Painting Blue Skies | Applying the Theory of Light, Part 2

Last week, I started a discussion in “Painting Blue Skies, Part 1” on how best to deal with an extremely intense blue sky in an otherwise warm landscape scene. I emphasized the importance of representing light by indicating a full spectrum of color and talked about a method of selecting analogous hues of blue and painting them with fragmented strokes to achieve this. A second technique for indicating the full spectrum of light in a sky is to underpaint using a complementary tone and then apply blue so that bits and pieces of the undertone show through. The opposite of cool blue on a color wheel is orange, which is composed of red and yellow. If the sky tone is blue-green or blue-violet, a redder orange or yellower orange tone should be used for the underpainting. Any time two colors that are directly opposite from each other on a color wheel are used, they will complete the spectrum of light. Of course, if they mix together, they will neutralize one another and produce a grayed tone. Conversely, if they visually appear in equal proportions, they can fight for importance, defeating the desired effect.

“Eucalyptus Aglow”, 16x12. The sky of this painting was done on a warm underpainting with pastel emphasizing the temperature of the sunlight versus the intensity of the actual blue sky.

The sky in my painting, Eucalyptus Aglow (pastel, 16×12), was done over a warm pastel underpainting emphasizing the temperature of the sunlight versus the intensity of the actual blue sky.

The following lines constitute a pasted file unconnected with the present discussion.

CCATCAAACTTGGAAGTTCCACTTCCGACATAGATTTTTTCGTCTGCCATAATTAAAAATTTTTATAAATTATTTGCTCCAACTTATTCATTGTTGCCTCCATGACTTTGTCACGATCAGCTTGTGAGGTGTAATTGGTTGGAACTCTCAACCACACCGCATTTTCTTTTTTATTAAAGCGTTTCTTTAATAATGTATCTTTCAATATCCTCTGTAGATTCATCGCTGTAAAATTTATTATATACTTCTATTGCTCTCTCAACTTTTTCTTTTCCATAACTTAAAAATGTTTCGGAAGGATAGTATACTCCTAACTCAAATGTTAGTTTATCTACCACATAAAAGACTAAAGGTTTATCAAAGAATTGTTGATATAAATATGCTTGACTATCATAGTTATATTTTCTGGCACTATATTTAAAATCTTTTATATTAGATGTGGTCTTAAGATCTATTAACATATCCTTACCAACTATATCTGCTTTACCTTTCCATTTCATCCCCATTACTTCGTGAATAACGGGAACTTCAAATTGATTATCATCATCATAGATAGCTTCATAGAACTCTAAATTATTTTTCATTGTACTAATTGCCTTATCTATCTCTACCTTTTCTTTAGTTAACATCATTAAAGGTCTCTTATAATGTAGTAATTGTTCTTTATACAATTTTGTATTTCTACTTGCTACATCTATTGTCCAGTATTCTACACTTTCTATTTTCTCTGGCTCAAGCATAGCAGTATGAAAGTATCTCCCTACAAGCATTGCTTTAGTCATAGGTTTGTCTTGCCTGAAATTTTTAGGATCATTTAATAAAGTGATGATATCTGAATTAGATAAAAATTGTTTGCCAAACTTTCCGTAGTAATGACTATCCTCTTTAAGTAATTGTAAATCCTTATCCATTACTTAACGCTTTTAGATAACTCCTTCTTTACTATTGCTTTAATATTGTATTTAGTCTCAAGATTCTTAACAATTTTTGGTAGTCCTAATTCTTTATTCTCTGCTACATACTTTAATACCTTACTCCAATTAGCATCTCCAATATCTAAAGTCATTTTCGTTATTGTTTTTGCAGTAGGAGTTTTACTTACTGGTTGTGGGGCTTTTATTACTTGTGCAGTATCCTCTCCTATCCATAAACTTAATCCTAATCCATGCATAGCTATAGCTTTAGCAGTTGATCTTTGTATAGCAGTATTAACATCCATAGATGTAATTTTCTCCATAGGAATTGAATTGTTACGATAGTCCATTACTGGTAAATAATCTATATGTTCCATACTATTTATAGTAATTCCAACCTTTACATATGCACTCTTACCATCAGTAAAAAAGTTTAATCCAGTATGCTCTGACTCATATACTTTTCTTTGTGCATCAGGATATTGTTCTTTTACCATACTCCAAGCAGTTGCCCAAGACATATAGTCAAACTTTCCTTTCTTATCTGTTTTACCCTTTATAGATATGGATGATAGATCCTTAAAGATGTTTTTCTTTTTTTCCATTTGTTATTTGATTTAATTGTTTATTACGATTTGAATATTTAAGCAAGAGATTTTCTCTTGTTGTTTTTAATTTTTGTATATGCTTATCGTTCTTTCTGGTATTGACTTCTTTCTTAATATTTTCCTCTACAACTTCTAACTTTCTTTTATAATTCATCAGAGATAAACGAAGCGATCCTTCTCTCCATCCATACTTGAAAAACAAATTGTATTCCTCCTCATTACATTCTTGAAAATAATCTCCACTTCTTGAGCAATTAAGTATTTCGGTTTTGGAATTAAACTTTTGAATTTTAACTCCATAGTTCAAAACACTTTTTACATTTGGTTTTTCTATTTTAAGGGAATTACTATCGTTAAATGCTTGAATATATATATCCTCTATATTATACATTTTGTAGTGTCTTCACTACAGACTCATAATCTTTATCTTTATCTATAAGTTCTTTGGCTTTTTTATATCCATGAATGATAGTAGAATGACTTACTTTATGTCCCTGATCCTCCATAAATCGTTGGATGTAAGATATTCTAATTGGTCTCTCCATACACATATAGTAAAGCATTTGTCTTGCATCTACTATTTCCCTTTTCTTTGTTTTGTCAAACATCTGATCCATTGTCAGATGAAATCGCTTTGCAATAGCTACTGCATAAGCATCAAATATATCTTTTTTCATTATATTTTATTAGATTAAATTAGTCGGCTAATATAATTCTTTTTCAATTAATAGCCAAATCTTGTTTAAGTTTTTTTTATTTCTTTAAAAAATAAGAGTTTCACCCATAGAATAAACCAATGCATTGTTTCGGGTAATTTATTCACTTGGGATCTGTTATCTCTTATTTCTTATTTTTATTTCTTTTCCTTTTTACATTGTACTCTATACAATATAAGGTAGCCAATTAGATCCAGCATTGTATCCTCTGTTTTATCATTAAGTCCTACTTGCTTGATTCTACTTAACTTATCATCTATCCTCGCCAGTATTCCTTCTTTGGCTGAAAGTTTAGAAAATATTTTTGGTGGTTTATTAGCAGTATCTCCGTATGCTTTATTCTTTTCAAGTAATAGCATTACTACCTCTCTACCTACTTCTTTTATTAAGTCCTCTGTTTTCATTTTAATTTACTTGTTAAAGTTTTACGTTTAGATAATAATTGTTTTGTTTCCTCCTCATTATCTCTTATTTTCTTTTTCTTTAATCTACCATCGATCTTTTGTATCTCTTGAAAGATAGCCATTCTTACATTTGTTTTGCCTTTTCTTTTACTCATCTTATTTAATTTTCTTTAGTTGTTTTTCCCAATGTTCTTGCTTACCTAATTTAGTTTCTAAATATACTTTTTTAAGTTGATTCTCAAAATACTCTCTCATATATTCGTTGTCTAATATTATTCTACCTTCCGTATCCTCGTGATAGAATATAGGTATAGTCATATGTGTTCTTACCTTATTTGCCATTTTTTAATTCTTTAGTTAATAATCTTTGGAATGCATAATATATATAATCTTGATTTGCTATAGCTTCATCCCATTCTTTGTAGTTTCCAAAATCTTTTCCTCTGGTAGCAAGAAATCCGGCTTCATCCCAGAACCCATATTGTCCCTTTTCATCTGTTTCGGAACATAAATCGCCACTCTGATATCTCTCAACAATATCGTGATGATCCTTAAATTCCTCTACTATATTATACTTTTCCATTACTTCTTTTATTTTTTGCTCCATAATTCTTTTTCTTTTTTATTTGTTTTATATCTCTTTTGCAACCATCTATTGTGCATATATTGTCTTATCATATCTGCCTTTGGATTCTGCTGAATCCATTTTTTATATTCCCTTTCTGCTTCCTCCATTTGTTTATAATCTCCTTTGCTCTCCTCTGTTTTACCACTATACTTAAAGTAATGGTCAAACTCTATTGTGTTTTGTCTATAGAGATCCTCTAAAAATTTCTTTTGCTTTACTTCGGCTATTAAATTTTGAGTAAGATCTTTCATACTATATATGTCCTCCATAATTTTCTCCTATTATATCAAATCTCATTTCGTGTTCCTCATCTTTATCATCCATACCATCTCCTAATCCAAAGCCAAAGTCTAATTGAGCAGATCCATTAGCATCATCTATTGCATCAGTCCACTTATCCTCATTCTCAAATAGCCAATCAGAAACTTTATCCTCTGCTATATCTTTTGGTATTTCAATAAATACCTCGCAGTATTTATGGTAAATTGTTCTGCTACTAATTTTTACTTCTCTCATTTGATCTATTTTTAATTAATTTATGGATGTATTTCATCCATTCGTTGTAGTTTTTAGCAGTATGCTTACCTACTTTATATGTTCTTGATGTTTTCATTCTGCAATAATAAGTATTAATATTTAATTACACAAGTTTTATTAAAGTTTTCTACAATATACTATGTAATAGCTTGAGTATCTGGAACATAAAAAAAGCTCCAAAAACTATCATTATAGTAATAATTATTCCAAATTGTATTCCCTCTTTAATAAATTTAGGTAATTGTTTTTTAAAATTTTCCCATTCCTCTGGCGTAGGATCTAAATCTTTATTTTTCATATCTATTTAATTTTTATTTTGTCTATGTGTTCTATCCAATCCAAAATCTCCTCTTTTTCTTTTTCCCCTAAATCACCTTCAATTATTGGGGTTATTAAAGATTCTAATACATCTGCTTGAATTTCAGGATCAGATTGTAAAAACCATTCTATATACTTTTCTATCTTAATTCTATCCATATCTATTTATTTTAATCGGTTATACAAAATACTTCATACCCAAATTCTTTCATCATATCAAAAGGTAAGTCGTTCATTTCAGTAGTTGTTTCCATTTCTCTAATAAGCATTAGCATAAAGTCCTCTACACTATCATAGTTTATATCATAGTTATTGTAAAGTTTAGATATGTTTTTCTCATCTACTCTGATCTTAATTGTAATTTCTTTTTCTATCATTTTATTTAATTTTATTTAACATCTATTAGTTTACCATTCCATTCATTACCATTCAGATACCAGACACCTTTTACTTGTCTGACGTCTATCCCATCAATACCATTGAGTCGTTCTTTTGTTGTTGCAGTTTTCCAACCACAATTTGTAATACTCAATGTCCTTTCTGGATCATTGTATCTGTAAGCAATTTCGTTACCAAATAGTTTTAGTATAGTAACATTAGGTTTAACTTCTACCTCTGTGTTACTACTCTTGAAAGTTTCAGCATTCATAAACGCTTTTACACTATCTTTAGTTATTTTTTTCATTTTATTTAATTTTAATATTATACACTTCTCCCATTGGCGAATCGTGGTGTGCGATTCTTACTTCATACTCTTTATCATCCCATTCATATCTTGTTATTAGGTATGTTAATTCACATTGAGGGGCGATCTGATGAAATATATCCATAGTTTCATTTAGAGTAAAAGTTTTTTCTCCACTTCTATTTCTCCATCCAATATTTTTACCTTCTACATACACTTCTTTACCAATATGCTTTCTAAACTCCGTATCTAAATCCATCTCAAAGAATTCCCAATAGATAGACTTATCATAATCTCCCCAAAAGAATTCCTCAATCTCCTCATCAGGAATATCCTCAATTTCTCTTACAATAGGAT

Complementary Underpainting: Since the underpainting is meant to show through, even in minute proportions, it is of paramount importance that it be similar in value to the final blue sky. When value consistency is lost, surface integrity will be compromised and the warm and cool tones will appear very separate from one another and look like floating objects in the sky. The saturation (chromatic intensity) of the blue sky should also be considered. Is it very intense or a dull blue/gray sky? This will govern the brightness or weakness of the complementary toned underpainting. They need to share a similar intensity to create the vibration of color that represents light.

Underpainting Methods: The methods used for underpainting can be as simple as smearing a thin layer of warm toned pastel upon the painting surface, or as elaborate as doing any number of wet techniques involving pastel and various liquids. Mixed-media techniques can also be utilized if the surface can withstand the procedure and products.

Many successful landscape paintings rely on the viewer’s imagination to fill in the blue of the sky. For them, it is more important to represent the overall temperature of light in the sky by substituting the glow of sunlight for an intense blue. To avoid the skies appearing like a sunrise or sunset, the warm yellow-red glow needs to be muted (grayed) in tone.

It’s About Light: From these sky observations, it is clear that the prevailing temperature of sunlight is of equal importance to the perceived blue sky. If the earth indicates a warm light, so too should the sky. No matter if you choose to use an analogous fragmentation of blue, a complementary underpainting, or an emphasis of the warmth of the sunlight, it is ultimately all about light. The sky is the lampshade and the sun is the light bulb.




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